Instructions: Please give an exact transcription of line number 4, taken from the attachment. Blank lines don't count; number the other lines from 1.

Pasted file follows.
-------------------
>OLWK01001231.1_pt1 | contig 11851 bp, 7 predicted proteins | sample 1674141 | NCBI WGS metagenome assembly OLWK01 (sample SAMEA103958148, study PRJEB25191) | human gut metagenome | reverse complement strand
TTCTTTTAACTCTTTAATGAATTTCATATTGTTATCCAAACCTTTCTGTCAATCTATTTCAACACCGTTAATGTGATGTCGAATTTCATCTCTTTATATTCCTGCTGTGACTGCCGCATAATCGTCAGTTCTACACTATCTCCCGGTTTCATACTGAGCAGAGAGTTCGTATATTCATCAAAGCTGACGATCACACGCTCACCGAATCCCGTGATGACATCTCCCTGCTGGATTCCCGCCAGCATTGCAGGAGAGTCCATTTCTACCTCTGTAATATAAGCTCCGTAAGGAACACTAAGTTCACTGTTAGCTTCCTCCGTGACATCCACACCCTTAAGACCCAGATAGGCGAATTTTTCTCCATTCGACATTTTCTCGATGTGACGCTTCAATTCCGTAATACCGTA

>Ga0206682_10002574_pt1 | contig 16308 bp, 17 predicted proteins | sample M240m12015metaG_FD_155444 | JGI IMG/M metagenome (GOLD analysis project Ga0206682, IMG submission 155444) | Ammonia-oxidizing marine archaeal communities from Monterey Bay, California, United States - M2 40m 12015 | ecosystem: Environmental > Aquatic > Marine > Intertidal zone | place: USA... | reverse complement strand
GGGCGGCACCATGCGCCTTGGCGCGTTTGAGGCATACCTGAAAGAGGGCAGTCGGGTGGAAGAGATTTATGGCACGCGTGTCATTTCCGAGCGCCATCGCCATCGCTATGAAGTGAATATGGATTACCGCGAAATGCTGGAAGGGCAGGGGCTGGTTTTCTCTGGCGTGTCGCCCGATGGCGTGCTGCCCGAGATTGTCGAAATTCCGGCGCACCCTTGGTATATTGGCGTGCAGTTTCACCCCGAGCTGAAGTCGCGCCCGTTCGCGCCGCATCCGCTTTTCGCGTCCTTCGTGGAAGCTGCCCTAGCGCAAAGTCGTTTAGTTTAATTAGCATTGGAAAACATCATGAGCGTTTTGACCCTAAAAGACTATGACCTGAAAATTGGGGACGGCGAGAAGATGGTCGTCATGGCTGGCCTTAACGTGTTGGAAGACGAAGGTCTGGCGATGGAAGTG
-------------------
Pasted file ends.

GGGCGGCACCATGCGCCTTGGCGCGTTTGAGGCATACCTGAAAGAGGGCAGTCGGGTGGAAGAGATTTATGGCACGCGTGTCATTTCCGAGCGCCATCGCCATCGCTATGAAGTGAATATGGATTACCGCGAAATGCTGGAAGGGCAGGGGCTGGTTTTCTCTGGCGTGTCGCCCGATGGCGTGCTGCCCGAGATTGTCGAAATTCCGGCGCACCCTTGGTATATTGGCGTGCAGTTTCACCCCGAGCTGAAGTCGCGCCCGTTCGCGCCGCATCCGCTTTTCGCGTCCTTCGTGGAAGCTGCCCTAGCGCAAAGTCGTTTAGTTTAATTAGCATTGGAAAACATCATGAGCGTTTTGACCCTAAAAGACTATGACCTGAAAATTGGGGACGGCGAGAAGATGGTCGTCATGGCTGGCCTTAACGTGTTGGAAGACGAAGGTCTGGCGATGGAAGTG